Are Credible Elections Still Possible?

We all agree on one thing: 2020 has been a horrific year. A global pandemic, the highest level of polarization in modern history, geographic partisan sorting — all culminating in what some describe as the election of a lifetime mere days away.

Considering such obstacles, are credible elections still possible?

To answer that question, Massachusetts Institute of Technology (MIT) political scientist and researcher John Curiel, Ph.D., spoke to JWU students, faculty and staff as part of JWU’s weekly Policy Lab. Organized by Kevin DeJesus, Ph.D., and senior Tyler Piekarski, the lab is a virtual space for students to interact up-close with makers of public policy and to gain dynamic, up-to-the-minute engagement with the world of public policy. Students hear the real stories, experiences and complexities that define policy craft, leadership, and creative administration of the public good during an unprecedented time.

Curiel’s innovative research at the MIT Election Data & Science Lab analyzes gerrymandering, zip code splitting, representation, incumbency, and the role of institutions in mediating the integrity of elections. Since 2016, this MIT lab issues the official Elections Performance Index (EPI), a nonpartisan, objective measure of how well each state is managing national elections. It allows election officials to see a state’s performance over time and compare its performance against other states.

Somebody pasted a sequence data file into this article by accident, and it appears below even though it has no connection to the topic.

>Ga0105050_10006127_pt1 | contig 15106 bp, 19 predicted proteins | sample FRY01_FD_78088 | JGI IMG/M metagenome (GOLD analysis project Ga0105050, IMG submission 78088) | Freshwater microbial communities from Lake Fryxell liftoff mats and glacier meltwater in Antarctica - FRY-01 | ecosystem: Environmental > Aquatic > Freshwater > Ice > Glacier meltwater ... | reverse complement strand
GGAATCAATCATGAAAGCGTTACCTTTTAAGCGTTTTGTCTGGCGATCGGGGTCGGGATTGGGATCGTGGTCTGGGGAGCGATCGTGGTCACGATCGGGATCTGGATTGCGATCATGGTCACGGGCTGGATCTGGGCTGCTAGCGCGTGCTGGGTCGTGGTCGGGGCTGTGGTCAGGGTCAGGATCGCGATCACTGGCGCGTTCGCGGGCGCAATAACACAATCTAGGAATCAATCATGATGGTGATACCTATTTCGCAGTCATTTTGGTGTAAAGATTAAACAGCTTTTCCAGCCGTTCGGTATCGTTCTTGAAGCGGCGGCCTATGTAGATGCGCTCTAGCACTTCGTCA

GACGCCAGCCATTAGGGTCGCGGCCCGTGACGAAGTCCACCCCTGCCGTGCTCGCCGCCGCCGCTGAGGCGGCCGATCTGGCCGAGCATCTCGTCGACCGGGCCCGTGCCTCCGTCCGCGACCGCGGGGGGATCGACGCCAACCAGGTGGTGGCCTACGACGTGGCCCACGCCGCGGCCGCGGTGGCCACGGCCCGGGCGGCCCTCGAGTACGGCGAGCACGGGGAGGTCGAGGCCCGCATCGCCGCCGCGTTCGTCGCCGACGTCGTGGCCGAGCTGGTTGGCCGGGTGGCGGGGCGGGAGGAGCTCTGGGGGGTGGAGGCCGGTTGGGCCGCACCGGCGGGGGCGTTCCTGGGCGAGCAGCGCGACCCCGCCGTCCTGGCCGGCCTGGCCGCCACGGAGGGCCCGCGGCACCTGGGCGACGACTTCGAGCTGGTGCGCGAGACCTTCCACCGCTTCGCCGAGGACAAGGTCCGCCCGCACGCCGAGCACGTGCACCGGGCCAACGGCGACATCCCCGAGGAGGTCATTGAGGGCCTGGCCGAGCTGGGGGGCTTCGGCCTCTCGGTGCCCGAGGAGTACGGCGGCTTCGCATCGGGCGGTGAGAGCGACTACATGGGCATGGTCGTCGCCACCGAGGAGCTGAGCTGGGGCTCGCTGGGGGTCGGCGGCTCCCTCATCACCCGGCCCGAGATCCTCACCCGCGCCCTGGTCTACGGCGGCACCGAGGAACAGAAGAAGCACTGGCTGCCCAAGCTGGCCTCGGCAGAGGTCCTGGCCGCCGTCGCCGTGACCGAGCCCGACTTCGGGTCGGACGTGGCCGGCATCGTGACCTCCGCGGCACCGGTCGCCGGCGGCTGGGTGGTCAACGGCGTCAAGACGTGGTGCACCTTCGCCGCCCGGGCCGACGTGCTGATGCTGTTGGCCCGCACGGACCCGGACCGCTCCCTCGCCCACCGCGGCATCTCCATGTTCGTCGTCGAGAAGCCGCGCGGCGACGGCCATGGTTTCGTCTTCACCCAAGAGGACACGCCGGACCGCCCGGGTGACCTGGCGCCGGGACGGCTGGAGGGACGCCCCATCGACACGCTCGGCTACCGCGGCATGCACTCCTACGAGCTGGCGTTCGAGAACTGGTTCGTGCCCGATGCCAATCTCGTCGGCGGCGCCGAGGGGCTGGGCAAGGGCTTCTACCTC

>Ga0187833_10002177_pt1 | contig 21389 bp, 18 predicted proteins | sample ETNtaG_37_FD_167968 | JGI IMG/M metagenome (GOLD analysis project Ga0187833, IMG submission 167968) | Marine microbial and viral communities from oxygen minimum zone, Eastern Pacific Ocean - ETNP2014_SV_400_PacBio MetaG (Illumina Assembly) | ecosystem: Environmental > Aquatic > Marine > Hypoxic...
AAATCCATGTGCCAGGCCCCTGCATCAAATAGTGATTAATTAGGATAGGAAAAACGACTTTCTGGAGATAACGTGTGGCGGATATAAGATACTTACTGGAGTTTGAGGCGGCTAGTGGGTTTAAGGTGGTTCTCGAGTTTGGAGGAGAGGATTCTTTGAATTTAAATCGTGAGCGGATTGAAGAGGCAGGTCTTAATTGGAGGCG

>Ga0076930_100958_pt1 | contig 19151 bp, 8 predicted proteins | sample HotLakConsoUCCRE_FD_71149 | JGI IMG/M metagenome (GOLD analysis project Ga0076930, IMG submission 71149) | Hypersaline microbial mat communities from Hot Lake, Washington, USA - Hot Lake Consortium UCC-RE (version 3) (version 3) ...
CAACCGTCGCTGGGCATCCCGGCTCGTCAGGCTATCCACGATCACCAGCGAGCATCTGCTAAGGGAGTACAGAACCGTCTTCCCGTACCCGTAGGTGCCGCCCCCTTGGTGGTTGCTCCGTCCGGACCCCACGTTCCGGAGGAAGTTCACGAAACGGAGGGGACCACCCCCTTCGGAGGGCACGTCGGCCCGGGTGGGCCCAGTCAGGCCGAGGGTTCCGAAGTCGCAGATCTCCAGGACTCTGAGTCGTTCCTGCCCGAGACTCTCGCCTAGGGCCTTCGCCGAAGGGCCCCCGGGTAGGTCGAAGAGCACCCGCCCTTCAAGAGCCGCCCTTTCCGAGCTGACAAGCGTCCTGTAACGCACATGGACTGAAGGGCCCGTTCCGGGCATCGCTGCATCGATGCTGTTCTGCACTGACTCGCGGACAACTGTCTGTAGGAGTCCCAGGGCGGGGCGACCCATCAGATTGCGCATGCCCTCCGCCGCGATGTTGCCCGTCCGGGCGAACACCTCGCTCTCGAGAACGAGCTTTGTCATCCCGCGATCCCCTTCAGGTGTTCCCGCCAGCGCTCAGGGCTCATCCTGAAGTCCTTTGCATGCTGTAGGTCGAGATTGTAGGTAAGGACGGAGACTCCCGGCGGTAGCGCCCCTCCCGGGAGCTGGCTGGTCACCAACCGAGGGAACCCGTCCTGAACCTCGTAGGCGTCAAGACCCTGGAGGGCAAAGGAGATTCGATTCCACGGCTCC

“The electoral college makes it far less costly to search for fraud; fraud is always at the local level.”

The problem: No national standard exists for running elections. In 1788 Alexander Hamilton argued in the Federalist Papers No. 59 that elections should be regulated solely at the federal level. More than 200 years later, federal elections are still regulated at the state level, and each state’s methods differ dramatically.

To evaluate these methods, Curiel engages in election science, the scientific analysis of the voting system and its optimal operation — registering voters, getting to the polls, casting ballots, tabulating ballots, and certifying results. If successful, power transfers peacefully. The study of election science arose in this country to address questions of election legitimacy, particularly during the 2000 presidential election in Florida. It continues to this day with the 2020 presidential election nationally, and internationally with Bolivia’s recent presidential election.

Credible Elections 101
According to Curiel, credible elections require two components:

1) An election infrastructure. Curiel ranks the U.S. in the “C to B range” with its infrastructure, but the grade is not due to government investment. Large, private donations have bolstered election infrastructure; donors include Mark Zuckerberg, who along with his wife Priscilla Chan have donated $400 million, and the Schwarzenegger Institute at the University of Southern California, which provided six counties in Georgia with grants to reopen closed polling places, hire poll workers and provide PPE.

A state-by-state look at how absentee ballots are being counted this year.

Still, many polling locations continue to be consolidated. Polling locations matter because they allow quicker reporting of results, increase participation, and reduce the potential for litigation. “If the allocation is inefficient,” Curiel explains, “a higher burden is placed on polling places, resulting in longer lines and lower voter turnout, especially in urban areas that have fewer polls due to COVID-19 risk areas.” This is particularly true in Georgia and Milwaukee County, Wisconsin; long waits well over the national average have led to hardship and loss of income for many lower-paid constituencies.